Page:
When he reached the west, he hung the sun on a peg, so that it could cool off.  He spent the evening with his family, resting after his long journey.

After he was rested, he removed the sun from its peg, apparently hid it in some way as he retraced his steps, and returned in the darkness.  In the
morning, he started on his westward trip again.  Of course, the ancient story continued to be told long after the following one was created.

The Sun-God, Johano-ai, starts each morning from his home in the east and rides across the skies to his home in the west.  He carries with him his
shining gold disk, the sun.  He has five horses -a horse of turquoise, one of white shell, one of pearly shell, one of red shell, and one of coal.

The skies are blue and the weather is fair, the Sun-God rides his horse of turquoise, or the one of white shell, or the one of pearly shell.  But when the
heavens are dark with storm, he mounts the red horse or the horse of coal.

Beneath the hoofs of the horses are spread precious hides of all kinds and also beautiful blankets, carefully woven and richly decorated.  In the days
gone by, the Dine (Navajo) wove rich blankets, said to have been found first in the home of the Sun-God.  He lets his horses graze on flower blossoms,
and drink from mingled waters.  These are holy waters of all kinds -spring water, snow water, hail water, water from the four corners of the world.  
The Dine (Navajo) use such waters in their ceremonies.

When any horse of the Sun-God trots or runs, he raises not dust, but pitistchi.  It is glittering grains of mineral, such as are used in religious
ceremonies.  When a horse rolls and shakes himself, shining grains of sand fly from him.  When he runs, not dust, but the sacred pollen offered to the
Sun-God is all about him.  Then he looks like a mist.  The Dine (Navajo) say that the mist on the horizon is the pollen that has been offered to the gods.

A Navajo man sings about the horses of the Sun-God in order that he, too, may have beautiful horses.  Standing among his herd, he scatters holy
pollen and sings this song for the blessing and the protection of his animals.

How joyous his neigh!
Lo, the Turquoise Horse of Johano-ai,
How joyous his neigh,
There on precious hides outspread, standeth he; How joyous his neigh,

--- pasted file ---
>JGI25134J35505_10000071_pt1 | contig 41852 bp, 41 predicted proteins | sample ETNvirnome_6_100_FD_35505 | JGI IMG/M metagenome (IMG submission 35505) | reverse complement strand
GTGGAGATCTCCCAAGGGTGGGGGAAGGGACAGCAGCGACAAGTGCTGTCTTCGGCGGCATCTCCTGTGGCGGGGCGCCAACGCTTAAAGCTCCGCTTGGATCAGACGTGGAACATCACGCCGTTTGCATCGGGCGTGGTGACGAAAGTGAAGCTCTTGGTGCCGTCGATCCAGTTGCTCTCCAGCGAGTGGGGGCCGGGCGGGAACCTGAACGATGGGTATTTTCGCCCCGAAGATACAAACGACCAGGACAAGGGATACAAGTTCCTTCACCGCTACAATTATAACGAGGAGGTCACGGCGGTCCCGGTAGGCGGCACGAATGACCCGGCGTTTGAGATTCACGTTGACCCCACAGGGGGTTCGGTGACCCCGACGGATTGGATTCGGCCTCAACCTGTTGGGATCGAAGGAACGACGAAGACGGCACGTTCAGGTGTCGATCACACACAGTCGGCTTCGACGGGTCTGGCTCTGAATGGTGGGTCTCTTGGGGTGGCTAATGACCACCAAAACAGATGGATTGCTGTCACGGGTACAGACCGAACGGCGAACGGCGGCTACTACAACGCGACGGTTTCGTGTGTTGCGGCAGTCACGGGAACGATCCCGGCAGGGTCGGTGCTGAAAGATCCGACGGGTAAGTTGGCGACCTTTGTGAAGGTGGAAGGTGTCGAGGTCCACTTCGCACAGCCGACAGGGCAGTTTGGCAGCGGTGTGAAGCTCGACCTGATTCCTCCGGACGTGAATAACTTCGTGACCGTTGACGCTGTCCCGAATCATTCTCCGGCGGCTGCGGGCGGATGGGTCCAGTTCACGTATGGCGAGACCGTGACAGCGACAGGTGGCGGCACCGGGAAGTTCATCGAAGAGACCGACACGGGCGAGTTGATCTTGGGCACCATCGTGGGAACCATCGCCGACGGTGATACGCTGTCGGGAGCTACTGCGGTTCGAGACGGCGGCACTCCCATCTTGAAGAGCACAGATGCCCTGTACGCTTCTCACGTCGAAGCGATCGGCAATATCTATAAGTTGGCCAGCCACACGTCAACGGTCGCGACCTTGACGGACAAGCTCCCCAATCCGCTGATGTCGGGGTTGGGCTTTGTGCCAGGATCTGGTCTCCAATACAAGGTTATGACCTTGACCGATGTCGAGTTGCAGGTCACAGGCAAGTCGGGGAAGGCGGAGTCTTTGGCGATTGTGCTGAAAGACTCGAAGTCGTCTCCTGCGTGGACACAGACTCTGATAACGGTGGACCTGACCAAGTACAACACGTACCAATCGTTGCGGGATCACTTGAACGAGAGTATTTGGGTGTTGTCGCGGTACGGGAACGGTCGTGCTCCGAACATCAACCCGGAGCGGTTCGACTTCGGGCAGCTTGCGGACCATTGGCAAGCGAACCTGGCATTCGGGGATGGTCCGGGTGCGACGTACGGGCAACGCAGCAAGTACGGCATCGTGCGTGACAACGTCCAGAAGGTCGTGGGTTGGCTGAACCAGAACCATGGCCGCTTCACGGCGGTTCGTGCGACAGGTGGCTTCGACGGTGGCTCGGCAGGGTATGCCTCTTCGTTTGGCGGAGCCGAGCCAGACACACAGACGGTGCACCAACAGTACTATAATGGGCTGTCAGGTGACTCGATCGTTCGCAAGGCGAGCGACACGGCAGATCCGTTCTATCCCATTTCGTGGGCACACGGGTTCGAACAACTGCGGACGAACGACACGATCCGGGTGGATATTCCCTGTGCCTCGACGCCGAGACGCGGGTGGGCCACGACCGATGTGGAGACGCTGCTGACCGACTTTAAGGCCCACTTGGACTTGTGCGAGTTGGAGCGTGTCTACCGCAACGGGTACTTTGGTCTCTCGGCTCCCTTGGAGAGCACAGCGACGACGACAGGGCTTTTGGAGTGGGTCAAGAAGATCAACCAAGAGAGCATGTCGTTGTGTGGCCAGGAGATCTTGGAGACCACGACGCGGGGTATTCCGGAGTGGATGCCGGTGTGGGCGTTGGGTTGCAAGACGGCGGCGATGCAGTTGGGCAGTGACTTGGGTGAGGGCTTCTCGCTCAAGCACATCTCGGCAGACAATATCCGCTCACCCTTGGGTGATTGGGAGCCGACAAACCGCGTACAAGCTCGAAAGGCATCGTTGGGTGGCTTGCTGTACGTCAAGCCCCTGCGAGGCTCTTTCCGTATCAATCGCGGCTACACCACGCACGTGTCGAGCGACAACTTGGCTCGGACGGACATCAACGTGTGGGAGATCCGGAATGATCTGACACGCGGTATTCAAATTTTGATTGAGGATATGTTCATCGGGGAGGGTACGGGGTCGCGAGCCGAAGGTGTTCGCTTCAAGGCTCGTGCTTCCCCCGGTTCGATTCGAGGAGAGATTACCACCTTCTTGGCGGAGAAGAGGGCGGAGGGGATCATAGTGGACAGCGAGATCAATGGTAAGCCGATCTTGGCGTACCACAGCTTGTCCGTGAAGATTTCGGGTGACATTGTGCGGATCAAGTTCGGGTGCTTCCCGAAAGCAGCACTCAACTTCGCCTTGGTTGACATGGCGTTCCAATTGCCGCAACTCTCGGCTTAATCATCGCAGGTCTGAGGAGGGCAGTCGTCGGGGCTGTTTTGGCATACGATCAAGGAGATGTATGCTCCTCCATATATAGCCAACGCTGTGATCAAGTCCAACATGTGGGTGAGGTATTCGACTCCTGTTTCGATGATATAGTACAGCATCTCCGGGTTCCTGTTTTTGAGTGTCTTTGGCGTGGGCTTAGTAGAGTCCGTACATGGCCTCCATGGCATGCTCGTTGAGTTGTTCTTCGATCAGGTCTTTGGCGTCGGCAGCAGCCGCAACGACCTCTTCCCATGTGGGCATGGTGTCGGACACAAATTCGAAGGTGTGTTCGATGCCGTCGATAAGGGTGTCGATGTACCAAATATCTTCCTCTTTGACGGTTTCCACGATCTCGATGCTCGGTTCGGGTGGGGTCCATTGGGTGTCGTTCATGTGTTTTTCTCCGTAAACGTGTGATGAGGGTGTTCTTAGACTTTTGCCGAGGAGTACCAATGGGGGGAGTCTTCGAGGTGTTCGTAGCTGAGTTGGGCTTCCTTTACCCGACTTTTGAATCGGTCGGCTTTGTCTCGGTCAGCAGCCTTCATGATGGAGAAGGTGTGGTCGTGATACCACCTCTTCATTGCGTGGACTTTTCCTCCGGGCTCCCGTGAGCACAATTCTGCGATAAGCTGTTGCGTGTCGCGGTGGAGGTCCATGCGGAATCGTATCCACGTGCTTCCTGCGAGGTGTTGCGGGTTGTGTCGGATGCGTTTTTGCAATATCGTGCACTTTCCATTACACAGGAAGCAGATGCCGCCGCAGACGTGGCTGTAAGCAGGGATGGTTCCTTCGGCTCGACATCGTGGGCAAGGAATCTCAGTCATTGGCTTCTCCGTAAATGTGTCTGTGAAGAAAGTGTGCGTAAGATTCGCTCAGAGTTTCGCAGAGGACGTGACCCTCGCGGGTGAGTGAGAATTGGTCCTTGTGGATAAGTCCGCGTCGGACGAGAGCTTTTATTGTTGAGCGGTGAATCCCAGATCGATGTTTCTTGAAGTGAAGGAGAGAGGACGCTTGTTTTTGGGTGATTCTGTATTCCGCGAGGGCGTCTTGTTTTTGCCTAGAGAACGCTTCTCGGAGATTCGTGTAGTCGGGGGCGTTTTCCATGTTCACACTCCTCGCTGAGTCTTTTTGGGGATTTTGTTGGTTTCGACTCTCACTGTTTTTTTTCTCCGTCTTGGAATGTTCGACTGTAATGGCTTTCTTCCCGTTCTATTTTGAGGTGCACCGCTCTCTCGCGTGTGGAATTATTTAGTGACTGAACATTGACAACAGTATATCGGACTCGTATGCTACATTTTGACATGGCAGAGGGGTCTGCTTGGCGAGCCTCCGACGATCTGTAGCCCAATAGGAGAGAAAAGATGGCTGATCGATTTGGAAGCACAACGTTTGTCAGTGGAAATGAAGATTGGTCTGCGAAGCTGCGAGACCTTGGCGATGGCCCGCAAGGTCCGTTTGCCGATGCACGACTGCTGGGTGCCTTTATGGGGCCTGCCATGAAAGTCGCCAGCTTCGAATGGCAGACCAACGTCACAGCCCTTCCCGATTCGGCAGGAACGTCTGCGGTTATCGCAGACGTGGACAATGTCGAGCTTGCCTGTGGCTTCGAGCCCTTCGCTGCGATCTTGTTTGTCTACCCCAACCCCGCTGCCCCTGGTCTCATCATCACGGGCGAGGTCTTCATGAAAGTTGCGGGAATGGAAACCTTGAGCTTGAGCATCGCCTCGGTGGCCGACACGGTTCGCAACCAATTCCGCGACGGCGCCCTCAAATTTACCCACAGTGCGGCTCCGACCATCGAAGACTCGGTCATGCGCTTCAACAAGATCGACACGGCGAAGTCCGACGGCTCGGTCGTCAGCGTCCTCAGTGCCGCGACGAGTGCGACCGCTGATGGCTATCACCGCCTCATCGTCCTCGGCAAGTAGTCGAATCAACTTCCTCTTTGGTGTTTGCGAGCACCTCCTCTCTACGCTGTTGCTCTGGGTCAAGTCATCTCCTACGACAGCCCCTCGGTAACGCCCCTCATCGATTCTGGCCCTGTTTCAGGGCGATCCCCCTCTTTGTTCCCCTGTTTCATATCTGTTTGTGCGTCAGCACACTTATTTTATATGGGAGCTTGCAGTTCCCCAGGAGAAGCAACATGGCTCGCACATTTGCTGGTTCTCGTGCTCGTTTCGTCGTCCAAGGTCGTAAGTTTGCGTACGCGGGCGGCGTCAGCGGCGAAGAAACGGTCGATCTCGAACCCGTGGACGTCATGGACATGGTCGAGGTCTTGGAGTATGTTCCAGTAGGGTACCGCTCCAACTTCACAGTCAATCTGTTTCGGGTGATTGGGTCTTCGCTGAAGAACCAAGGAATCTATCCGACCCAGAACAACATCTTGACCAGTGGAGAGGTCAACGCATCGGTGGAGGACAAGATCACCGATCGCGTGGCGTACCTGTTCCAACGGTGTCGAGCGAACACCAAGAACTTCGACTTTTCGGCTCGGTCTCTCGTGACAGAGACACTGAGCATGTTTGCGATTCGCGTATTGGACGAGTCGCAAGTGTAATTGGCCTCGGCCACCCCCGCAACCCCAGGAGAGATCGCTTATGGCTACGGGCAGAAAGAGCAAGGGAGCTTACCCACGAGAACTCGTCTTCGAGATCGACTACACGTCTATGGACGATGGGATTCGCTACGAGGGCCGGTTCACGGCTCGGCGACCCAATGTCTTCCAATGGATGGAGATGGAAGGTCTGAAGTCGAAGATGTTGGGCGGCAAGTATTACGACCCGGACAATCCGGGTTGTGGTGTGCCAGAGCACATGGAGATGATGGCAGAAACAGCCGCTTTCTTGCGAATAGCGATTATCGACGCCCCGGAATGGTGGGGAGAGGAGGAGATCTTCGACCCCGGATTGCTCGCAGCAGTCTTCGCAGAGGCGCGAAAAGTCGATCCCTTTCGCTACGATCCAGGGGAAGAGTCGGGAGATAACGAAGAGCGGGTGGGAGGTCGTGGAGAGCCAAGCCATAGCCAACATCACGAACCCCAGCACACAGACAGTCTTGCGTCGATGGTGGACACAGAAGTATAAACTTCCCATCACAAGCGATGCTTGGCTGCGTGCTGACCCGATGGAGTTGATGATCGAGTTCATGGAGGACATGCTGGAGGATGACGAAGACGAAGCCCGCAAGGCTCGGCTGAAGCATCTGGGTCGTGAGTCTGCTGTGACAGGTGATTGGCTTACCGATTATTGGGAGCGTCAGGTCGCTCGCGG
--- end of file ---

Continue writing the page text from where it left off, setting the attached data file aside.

There of mingled waters holy, drinketh he; How joyous his neigh,
There in mist of sacred pollen hidden, all hidden he; How joyous his neigh,
These his offspring may grow and thrive forevermore; How joyous his neigh!
Little Dawn Boy and the Rainbow Trail

A Navajo Legend
When the World first began in Red Indian Land, Little Dawn Boy dwelt in Red Rock House by the side of a canyon.  And there he lived with his father,
his mother, his brothers, his sisters, and a big Medicine Man.

Every morning, when the Sun rose, Little Dawn Boy sat on the edge of the canyon, and looked far across to the other side.  He saw in the distance a
purple mountain and behind it a high, white cliff like a tower, which hid its head in the clouds.

And every morning he asked the Medicine Man, "Who lives on the top of the white cliff?"

And the Medicine Man answered, "First learn my magic songs, and then I will tell you."

So Little Dawn Boy learned the magic songs, and one day the Medicine Man said:  "Now that you know the songs, and are big enough, you may visit
the Great-Chief-of-All-Magic, who lives in the House of Evening Light on the top of the white cliff.

"In the house are four rooms and four doors.  The first door is guarded by two bolts of lightning; the second door is watched by two fierce Bears; the
third door, by two red-headed Serpents; and the fourth door, by two angry Rattlesnakes.

"If a visitor goes there who does not know the magic songs, the lightning strikes him, and the animal watchers eat him up.  But you know the magic
songs so well that you may go safely to the House of Evening Light and ask for good gifts for your people."

"And how," asked Little Dawn Boy, "shall I reach the top of the white cliff?"

"You must take with you presents for the Great-Chief-of-All-Magic," replied the Medicine Man, "and you must strew the Pollen of Dawn on your trail.